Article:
“If conservatives plan on winning the White House back, we’ve got to have something on the menu that addresses this felt need for action on climate.”
—former South Carolina congressman Bob Inglis
Senator Lindsey Graham from South Carolina is in the running as a possible contender for the GOP ticket in 2016 for President of the United States. Interestingly, he’s been talking recently about how Republicans need to come up with a real policy regarding global warming and climate change. And that means he has to figure out how to keep the deniers in his party under some degree of restraint.
In Graham’s own words:
I think there will be a political problem for the Republican Party going into 2016 if we don’t define what we are for on the environment. I don’t know what the environmental policy of the Republican Party is.
That’s no easy task given the way his party rolls. For your consideration:
a) Senate majority leader Mitch McConnell is promising he’ll fast-track the Keystone XL pipeline and diminish the power of the Environmental Protection Agency so they can’t interfere with his goals of exploiting fossil fuels forever.
b) a bill brought forward by Texas Congressman Steve Stockman refers to what is being called the “Stockman Effect Act.” In a nutshell, its purpose is to study the effect of our planet’s magnetic field and determine its impact on weather. (Anything to detract from what we humans are doing to the climate.) Continue reading →
“It is neither wealth nor splendour; but tranquility and occupation which give you happiness.” —Thomas Jefferson
I love this video. It explains the major discrepancy of wealth that exists in the U.S., and makes good points arguing that things need to change, arguments that are hard to contradict in my mind. Spend a few minutes watching this, and then I’ll point out what its significance is to fighting climate change.
Some of you may be surprised to learn that despite the fact that I support this video’s message, I have traditionally voted conservative. I believe that hard work deserves its rewards. But I also believe that being conservative means I want to conserve things. Things like the environment. And I definitely don’t think that being conservative is the same thing as being selfish. Something that too many conservatives in North America seem to have forgotten lately.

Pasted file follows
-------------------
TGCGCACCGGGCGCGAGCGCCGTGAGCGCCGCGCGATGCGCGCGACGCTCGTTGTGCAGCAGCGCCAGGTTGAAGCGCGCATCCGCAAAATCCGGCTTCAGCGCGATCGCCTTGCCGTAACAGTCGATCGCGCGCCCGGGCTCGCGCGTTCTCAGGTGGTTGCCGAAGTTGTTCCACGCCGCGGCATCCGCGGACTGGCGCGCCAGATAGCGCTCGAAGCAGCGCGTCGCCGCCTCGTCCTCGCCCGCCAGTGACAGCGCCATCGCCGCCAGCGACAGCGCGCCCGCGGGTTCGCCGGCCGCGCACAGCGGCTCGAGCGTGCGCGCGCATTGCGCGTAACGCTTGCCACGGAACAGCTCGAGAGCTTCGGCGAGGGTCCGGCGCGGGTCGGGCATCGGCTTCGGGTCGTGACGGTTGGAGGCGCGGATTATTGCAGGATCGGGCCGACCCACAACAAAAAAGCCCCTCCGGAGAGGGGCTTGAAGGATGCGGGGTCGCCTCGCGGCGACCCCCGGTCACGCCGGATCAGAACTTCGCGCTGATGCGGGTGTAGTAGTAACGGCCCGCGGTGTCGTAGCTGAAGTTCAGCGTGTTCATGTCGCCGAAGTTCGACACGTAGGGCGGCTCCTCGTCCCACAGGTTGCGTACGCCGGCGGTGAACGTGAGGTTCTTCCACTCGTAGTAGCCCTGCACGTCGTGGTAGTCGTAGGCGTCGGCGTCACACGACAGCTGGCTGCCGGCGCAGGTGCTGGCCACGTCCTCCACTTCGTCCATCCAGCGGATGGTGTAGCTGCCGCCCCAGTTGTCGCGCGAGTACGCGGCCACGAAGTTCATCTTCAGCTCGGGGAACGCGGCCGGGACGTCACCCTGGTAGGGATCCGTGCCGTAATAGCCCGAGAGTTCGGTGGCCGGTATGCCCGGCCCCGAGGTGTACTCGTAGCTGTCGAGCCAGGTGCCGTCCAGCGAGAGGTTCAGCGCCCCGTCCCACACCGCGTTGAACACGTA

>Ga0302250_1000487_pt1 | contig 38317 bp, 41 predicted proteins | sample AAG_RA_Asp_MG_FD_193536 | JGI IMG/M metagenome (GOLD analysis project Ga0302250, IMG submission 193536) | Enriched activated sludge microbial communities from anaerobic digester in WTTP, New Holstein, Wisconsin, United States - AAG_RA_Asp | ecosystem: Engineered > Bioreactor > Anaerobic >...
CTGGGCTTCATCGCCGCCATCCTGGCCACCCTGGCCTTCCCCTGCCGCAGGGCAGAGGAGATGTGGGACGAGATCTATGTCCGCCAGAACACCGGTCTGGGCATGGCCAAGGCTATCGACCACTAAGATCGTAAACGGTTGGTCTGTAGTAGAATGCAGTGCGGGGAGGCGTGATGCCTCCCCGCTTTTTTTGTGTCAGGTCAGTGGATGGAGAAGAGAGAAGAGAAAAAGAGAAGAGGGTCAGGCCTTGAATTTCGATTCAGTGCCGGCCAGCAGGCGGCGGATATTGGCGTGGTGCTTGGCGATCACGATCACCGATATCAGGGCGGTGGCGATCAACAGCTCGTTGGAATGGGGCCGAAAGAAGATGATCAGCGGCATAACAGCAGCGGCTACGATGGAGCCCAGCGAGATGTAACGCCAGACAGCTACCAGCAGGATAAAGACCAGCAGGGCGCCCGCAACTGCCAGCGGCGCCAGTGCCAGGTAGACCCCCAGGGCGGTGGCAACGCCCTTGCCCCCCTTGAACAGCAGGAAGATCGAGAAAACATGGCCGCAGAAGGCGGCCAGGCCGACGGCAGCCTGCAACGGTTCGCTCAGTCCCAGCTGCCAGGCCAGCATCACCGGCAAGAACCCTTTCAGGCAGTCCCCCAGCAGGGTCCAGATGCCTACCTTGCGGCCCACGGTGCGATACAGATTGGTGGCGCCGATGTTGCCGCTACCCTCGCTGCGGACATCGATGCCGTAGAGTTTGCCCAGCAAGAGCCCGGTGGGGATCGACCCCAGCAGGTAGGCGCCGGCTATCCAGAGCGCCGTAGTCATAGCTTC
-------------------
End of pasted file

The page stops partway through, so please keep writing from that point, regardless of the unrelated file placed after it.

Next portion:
So what does this have to do with combatting global warming and climate change? Everything, really. Continue reading →
The Republican victory in the Senate a few weeks ago is bad news for anyone wanting to see the U.S. government start to make greater efforts to tackle global warming and climate change. As Stephen Colbert, host of the Comedy Network’s “The Colbert Report” points out, these Republicans like using a simple tactic when asked about it. They simply rhyme off four simple words: “I’m not a scientist.”
Of course, I’m not sure they’ve figured out the next quippy response to the follow up question: “Then why wouldn’t you defer to the expertise of scientists?”
Colbert takes this in an interesting direction, as only he can. Enjoy.
“Bad news travels at the speed of light; good news travels like molasses.”
Here’s today’s good news: the Chinese government—the political leaders of the nation with the largest emissions of greenhouse gases on the planet—announced earlier this week that their country is going to put a cap on its use of coal. They announced that China’s peak emissions will reach 4.2 billion tonnes. That’s still about a 15 percent increase over their present annual consumption, so in other words we should expect an ongoing climb before the decline will start. China has pledged that the peak will be reached by 2030 at the very latest, and many experts predict the peak will be reached before this decade is up.
In order to accomplish this, the Chinese will need to decrease their current rate of one or two new coal-fired power plants being built every week while they steadily increase their development of renewable energy at the same time. In order to achieve this goal, they need to start right now and not at some undefined point in the future. (Are you listening Canada and the U.S.?)
Will they be able to achieve these lofty goals? There’s actually a number of reasons to be optimistic: Continue reading →
“This will be an early item on the agenda in the next Congress.”
—incoming Senate Majority Leader Mitch McConnell, R-Kentucky
In follow up to yesterday’s post, it turns out the U.S. Senate missed the vote to approve the Keystone XL pipeline last night by one vote.
Don’t celebrate just yet, though. Republicans are already gearing up to try again once they take control of the Senate in January 2015. But for now, the will of the people has prevailed over the will of the corporations.